Tag Archives: working from home

Today’s COVID-19 Practical Tip: Avoiding Tech Neck

“Tech Neck” is a term given to headaches and spasms you can get from too much hunching. While working from home at this time, it is crucial for proper ergonomics to be taken seriously and avoid low back and neck issues.

Here are some tips from my chiropractor.

GET OFF THE COUCH
Although it might be tempting, working from your sofa is one of the worst things you can do for your back. Sitting or lounging on your couch for extended periods of time causes your lower back to curve inward too much, resulting in low back pain.

Maintain spine health by going for a chair or a barstool during working hours & use a table top. If possible make your own standing desk.

USE A ROLLED UP TOWEL TO SUPPORT YOUR BACK WHILE SITTING

COMPUTER SCREEN SHOULD BE AT EYE LEVEL
Whether sitting or standing, the middle of your screen should be in line with your eyes while you’re working, not below. Your computer/laptop should be elevated approximately 6 to 12 inches above your desk. Use books or boxes to get to that sweet spot. This will avoid neck & shoulder strain.

Avoid no-no spots for your laptop: never on your lap for long periods of time, sitting on your bed, and definitely not on your coffee table.

USE A WIRELESS KEYBOARD & WIRELESS MOUSE

Using a computer keyboard and mouse requires a person to make small, exact movements with their hand, fingers and thumb, and these small muscles can become tired and overworked. This overuse can cause pain, numbness, tingling, burning, stiffness and restricted range of motion as well as shoulder pain.

Reduce these symptoms by making sure you use the mouse as close to your body as possible. You should be able to reach your computer mouse when your upper arm is close to your body and your elbow is at 90 degrees.

If your computer is elevated to the proper height, it will be hard to use the keyboard and mouse without shrugging your shoulders. A wireless keyboard & mouse are a good investment. You can easily and inexpensively buy some fun ones online.

TAKE BREAKS AND STRETCH

Set your timer for 45 minutes-1 hour intervals when working on your computer. Take a 5 minute break to change activity and body position. Do some easy stretches to save your neck and back.

PROPER NUTRITION, SLEEP, HYDRATION, CUTTING BACK ON SUGAR, AND MAINTAINING GOOD GUT HEALTH WILL HELP YOUR OVERALL IMMUNE SYSTEM!

 

Am I What I Wear?

Lately, I’ve been going through an identity crisis. A sartorial one, primarily, stemming from the question, “Who am I if I’m not working?” combined with the dread of becoming invisible with the passing years.

As a freelance writer/retired (mostly) by choice, I could spend the day in ratty sweatpants and no one would notice. But that’s just not “me”; I worked in an office for 30 years and dressing for work is a difficult habit to overcome. Plus, I’ve always loved fashion.

This particular crise du jour is also accompanied by weight loss, which would normally be cause for celebration but is in fact cause for alarm/introspection/analysis as I have to decide: Since I have to buy new clothes that fit, WHAT should they be?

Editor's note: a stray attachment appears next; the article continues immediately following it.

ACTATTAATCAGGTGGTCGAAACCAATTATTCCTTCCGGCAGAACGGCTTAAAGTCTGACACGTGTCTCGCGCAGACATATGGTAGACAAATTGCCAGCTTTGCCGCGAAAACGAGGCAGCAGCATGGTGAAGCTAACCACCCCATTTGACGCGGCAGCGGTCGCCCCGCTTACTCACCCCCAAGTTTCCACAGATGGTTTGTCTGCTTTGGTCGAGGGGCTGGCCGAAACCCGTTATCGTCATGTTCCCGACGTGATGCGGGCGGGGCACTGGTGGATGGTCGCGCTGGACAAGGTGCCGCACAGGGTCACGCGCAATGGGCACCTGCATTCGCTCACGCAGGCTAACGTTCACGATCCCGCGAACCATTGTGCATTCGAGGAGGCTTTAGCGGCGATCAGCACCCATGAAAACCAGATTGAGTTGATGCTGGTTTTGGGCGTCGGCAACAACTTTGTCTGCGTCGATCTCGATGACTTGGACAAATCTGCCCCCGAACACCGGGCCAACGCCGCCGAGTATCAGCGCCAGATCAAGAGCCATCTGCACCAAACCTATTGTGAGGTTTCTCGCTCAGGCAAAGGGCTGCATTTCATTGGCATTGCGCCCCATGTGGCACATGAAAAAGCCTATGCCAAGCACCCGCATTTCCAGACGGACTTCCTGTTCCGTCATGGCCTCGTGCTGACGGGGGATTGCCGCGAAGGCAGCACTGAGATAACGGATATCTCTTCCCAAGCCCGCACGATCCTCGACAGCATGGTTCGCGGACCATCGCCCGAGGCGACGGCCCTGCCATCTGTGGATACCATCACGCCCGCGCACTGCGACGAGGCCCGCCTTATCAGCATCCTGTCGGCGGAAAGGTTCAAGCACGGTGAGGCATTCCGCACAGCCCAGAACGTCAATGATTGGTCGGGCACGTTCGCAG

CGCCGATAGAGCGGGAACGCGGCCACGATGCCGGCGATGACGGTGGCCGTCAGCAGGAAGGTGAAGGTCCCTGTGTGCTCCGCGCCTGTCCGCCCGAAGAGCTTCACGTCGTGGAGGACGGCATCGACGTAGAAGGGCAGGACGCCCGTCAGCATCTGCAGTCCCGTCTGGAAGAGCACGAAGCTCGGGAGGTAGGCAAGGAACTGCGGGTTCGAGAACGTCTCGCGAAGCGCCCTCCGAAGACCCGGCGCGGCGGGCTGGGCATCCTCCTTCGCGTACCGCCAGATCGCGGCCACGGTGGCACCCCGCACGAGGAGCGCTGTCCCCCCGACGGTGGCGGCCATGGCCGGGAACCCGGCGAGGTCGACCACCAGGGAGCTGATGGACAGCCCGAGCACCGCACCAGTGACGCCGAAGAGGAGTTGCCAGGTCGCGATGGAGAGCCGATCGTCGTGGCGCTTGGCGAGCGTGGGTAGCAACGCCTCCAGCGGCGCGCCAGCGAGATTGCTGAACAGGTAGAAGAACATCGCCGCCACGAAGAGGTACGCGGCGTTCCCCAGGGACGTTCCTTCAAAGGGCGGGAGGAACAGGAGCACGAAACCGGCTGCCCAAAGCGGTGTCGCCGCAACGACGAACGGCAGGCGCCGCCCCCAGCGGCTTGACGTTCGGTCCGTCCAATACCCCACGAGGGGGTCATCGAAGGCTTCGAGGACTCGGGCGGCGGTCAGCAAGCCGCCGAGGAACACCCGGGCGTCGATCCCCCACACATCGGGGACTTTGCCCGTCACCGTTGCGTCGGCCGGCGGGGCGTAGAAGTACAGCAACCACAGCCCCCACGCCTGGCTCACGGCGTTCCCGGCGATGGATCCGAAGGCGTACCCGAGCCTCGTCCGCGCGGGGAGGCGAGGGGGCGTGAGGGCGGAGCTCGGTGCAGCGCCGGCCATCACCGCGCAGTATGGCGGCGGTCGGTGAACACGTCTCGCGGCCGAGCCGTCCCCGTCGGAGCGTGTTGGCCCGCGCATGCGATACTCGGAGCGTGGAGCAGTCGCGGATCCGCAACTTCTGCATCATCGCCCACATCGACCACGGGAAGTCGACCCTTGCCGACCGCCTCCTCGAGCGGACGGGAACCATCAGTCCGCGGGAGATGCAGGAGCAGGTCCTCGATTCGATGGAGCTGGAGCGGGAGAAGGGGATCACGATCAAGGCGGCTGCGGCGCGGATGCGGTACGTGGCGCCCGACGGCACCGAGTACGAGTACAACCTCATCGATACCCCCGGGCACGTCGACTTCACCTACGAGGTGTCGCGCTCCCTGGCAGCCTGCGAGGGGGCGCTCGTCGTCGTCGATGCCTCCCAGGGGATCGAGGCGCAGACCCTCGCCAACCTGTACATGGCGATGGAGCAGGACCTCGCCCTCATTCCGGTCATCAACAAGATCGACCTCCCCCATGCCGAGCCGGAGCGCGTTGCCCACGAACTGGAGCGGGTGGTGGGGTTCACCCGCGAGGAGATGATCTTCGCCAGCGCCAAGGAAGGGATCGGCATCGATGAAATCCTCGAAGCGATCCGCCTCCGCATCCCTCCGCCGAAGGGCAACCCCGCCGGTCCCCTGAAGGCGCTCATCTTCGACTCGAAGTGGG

The delightful blogger Lady Sarah offers a brilliant suggestion: Create a pie chart for how you actually spend your time so that you can buy accordingly. Instead of shopping for a fantasy life, I’m taking this a step further to analyze not just how I currently spend my time but how I’d like to spend it.

Categories

• At home doing chores, scrolling through online articles, contemplating working out, watching TV, contemplating cleaning, actually working out, reading, actually cleaning

• At home writing (want to project a professional image, if only to myself)

• Running errands: Stained tees are a non-starter even though the chances of bumping into someone I know — since I know virtually no one in Texas — are slim to none

• Lunch dates: All too few. Goal: expand opportunities

• Dinner dates with husband and friends: Ah, safe ground here. Need to look nice but not overly fussed over

• Opera/Symphony: Unlikely to run into anyone here either but a good excuse to dress up

• Entertaining at home: What to wear that is chic but won’t get stained while cooking?

• Travel: My sweet spot, wardrobe-wise. I’m a big-city girl at heart and enjoy being able to wear my favorite pieces without feeling overdressed. Not that anyone’s looking – but it’s all about how you see yourself, isn’t it?

• Playing with grandchildren: Not the time for a silk blouse, but surely I can do better than an old band t-shirt and leggings even if the baby is likely to spit up

• Summer hiking/walking: Anything goes, as long as it’s waterproof

• Wine tasting (a favorite summer activity): Upgraded casual, mostly dark colors in case I spill something – a real possibility around Glass #3

FullSizeRender 7All in all, what I’ve learned from this exercise is that I shouldn’t buy another leather jacket since I live in a warm climate (much as I adore them) and that I should create more opportunities that are appropriate for my favorite items rather than “dumbing down” my wardrobe to match my mostly-stay-at-home activities.

Sign me up for: adult education classes, more travel, more lunches/dinners with friends, more evenings out, volunteering at anything where you shouldn’t look like a slob, and so on.

Anyone else having an identity crisis as you change jobs, become a stay-at-home parent or approach retirement? Please share your solutions and insights with the rest of us!

Xx, Alisa